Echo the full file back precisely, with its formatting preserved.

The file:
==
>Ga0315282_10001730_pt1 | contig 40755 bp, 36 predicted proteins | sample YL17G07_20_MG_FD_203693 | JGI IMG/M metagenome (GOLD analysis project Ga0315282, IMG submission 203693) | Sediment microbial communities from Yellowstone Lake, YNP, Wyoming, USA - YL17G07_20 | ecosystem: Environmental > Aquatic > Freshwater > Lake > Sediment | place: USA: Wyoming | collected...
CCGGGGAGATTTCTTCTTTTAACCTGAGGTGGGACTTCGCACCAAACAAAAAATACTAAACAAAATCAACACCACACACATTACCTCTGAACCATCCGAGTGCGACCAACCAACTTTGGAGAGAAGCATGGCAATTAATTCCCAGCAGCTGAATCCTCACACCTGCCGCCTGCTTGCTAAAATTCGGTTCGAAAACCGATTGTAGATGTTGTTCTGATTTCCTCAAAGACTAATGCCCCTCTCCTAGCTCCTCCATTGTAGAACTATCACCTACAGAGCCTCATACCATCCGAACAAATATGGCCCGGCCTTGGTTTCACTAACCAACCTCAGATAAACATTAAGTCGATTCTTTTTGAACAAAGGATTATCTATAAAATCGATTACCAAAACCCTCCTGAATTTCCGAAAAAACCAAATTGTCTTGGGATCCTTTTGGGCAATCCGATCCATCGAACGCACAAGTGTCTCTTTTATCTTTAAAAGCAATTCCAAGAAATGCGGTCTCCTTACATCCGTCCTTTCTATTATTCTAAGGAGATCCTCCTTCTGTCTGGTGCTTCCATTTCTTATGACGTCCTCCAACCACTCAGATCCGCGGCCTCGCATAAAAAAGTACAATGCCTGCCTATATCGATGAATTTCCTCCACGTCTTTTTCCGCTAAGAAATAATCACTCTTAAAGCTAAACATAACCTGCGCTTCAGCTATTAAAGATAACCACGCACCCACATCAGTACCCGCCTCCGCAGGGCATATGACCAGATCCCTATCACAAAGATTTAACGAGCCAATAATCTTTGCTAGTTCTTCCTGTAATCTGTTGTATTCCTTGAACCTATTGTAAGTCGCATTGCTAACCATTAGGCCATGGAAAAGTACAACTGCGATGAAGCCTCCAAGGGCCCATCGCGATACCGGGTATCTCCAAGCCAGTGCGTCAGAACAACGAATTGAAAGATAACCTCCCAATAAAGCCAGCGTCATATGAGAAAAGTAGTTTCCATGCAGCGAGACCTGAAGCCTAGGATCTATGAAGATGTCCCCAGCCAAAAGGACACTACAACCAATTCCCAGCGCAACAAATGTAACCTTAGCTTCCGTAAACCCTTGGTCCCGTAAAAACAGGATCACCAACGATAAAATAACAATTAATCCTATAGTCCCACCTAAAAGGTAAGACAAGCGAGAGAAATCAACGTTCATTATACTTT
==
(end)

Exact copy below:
>Ga0315282_10001730_pt1 | contig 40755 bp, 36 predicted proteins | sample YL17G07_20_MG_FD_203693 | JGI IMG/M metagenome (GOLD analysis project Ga0315282, IMG submission 203693) | Sediment microbial communities from Yellowstone Lake, YNP, Wyoming, USA - YL17G07_20 | ecosystem: Environmental > Aquatic > Freshwater > Lake > Sediment | place: USA: Wyoming | collected...
CCGGGGAGATTTCTTCTTTTAACCTGAGGTGGGACTTCGCACCAAACAAAAAATACTAAACAAAATCAACACCACACACATTACCTCTGAACCATCCGAGTGCGACCAACCAACTTTGGAGAGAAGCATGGCAATTAATTCCCAGCAGCTGAATCCTCACACCTGCCGCCTGCTTGCTAAAATTCGGTTCGAAAACCGATTGTAGATGTTGTTCTGATTTCCTCAAAGACTAATGCCCCTCTCCTAGCTCCTCCATTGTAGAACTATCACCTACAGAGCCTCATACCATCCGAACAAATATGGCCCGGCCTTGGTTTCACTAACCAACCTCAGATAAACATTAAGTCGATTCTTTTTGAACAAAGGATTATCTATAAAATCGATTACCAAAACCCTCCTGAATTTCCGAAAAAACCAAATTGTCTTGGGATCCTTTTGGGCAATCCGATCCATCGAACGCACAAGTGTCTCTTTTATCTTTAAAAGCAATTCCAAGAAATGCGGTCTCCTTACATCCGTCCTTTCTATTATTCTAAGGAGATCCTCCTTCTGTCTGGTGCTTCCATTTCTTATGACGTCCTCCAACCACTCAGATCCGCGGCCTCGCATAAAAAAGTACAATGCCTGCCTATATCGATGAATTTCCTCCACGTCTTTTTCCGCTAAGAAATAATCACTCTTAAAGCTAAACATAACCTGCGCTTCAGCTATTAAAGATAACCACGCACCCACATCAGTACCCGCCTCCGCAGGGCATATGACCAGATCCCTATCACAAAGATTTAACGAGCCAATAATCTTTGCTAGTTCTTCCTGTAATCTGTTGTATTCCTTGAACCTATTGTAAGTCGCATTGCTAACCATTAGGCCATGGAAAAGTACAACTGCGATGAAGCCTCCAAGGGCCCATCGCGATACCGGGTATCTCCAAGCCAGTGCGTCAGAACAACGAATTGAAAGATAACCTCCCAATAAAGCCAGCGTCATATGAGAAAAGTAGTTTCCATGCAGCGAGACCTGAAGCCTAGGATCTATGAAGATGTCCCCAGCCAAAAGGACACTACAACCAATTCCCAGCGCAACAAATGTAACCTTAGCTTCCGTAAACCCTTGGTCCCGTAAAAACAGGATCACCAACGATAAAATAACAATTAATCCTATAGTCCCACCTAAAAGGTAAGACAAGCGAGAGAAATCAACGTTCATTATACTTT